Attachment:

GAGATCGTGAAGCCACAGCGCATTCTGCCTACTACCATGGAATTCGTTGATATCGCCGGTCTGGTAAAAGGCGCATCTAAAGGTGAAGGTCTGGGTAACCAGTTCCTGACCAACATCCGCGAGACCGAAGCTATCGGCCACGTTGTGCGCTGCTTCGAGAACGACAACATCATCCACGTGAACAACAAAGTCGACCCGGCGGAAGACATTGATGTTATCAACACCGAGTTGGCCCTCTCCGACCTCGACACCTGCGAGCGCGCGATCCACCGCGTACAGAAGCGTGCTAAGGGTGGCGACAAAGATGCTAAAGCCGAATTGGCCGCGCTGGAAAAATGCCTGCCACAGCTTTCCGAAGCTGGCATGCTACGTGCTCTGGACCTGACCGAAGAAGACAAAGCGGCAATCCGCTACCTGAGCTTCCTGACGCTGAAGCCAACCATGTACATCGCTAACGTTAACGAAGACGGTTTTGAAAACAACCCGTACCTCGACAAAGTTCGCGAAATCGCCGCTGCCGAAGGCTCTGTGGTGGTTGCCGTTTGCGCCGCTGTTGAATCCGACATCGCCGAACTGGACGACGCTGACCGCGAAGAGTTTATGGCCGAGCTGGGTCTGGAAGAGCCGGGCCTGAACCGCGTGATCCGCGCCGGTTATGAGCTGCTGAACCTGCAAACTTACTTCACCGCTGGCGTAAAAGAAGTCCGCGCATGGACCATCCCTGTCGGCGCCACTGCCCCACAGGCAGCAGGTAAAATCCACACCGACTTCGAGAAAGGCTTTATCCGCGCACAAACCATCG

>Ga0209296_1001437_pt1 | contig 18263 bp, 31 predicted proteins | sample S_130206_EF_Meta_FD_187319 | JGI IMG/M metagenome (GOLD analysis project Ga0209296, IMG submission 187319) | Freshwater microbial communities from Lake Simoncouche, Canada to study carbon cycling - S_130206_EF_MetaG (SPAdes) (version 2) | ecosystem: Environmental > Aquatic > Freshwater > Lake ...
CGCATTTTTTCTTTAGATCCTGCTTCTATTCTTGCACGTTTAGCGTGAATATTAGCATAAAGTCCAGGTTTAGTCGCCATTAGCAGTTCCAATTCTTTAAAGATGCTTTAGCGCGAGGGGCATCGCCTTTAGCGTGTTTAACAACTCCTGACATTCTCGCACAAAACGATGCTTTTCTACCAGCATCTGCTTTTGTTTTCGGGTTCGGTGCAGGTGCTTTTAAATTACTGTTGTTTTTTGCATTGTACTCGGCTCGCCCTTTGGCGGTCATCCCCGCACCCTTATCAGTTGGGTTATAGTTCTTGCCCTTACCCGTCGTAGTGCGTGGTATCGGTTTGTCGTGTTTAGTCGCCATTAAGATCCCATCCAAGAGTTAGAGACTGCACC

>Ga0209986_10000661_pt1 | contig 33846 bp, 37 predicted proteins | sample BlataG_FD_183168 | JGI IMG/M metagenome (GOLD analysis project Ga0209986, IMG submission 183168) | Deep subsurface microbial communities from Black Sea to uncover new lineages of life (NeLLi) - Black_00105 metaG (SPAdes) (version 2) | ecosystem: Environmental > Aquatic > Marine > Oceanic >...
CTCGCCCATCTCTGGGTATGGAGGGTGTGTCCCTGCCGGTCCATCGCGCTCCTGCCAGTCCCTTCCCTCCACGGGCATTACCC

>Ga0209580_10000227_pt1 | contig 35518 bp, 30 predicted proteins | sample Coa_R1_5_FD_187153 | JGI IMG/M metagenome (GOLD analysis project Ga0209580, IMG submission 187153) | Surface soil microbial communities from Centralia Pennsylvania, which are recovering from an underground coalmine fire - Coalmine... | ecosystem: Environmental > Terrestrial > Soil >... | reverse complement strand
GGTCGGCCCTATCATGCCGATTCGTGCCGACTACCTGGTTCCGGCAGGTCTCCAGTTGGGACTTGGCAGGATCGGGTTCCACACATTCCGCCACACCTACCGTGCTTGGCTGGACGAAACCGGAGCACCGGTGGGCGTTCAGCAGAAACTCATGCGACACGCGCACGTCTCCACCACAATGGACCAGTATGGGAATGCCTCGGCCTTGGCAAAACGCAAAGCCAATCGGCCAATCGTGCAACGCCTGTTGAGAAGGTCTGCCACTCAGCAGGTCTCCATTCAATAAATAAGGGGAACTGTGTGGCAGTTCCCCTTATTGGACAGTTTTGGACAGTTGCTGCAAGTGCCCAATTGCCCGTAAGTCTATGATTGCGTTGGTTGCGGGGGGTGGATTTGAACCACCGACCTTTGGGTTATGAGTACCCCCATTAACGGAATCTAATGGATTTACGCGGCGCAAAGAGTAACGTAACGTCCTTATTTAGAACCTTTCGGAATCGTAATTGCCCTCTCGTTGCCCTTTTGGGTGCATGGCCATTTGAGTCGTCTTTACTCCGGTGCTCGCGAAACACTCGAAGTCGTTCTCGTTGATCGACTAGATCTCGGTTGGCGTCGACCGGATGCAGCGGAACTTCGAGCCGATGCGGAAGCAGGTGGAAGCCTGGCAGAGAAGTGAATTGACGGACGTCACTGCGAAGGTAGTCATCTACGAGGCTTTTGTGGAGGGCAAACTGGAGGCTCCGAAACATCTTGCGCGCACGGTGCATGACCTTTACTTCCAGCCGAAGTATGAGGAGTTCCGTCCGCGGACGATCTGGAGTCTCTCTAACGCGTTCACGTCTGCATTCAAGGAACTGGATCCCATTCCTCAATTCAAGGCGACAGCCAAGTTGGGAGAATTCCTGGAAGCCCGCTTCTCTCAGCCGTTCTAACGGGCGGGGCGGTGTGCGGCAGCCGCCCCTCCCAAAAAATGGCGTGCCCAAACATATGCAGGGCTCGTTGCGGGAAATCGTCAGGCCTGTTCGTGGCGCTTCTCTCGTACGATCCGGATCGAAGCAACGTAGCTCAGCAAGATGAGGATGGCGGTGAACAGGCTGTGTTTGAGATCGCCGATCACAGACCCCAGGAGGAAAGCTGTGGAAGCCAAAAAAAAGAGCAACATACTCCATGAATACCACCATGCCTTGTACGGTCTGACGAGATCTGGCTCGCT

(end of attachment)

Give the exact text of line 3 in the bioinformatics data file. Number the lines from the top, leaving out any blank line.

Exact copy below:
CGCATTTTTTCTTTAGATCCTGCTTCTATTCTTGCACGTTTAGCGTGAATATTAGCATAAAGTCCAGGTTTAGTCGCCATTAGCAGTTCCAATTCTTTAAAGATGCTTTAGCGCGAGGGGCATCGCCTTTAGCGTGTTTAACAACTCCTGACATTCTCGCACAAAACGATGCTTTTCTACCAGCATCTGCTTTTGTTTTCGGGTTCGGTGCAGGTGCTTTTAAATTACTGTTGTTTTTTGCATTGTACTCGGCTCGCCCTTTGGCGGTCATCCCCGCACCCTTATCAGTTGGGTTATAGTTCTTGCCCTTACCCGTCGTAGTGCGTGGTATCGGTTTGTCGTGTTTAGTCGCCATTAAGATCCCATCCAAGAGTTAGAGACTGCACC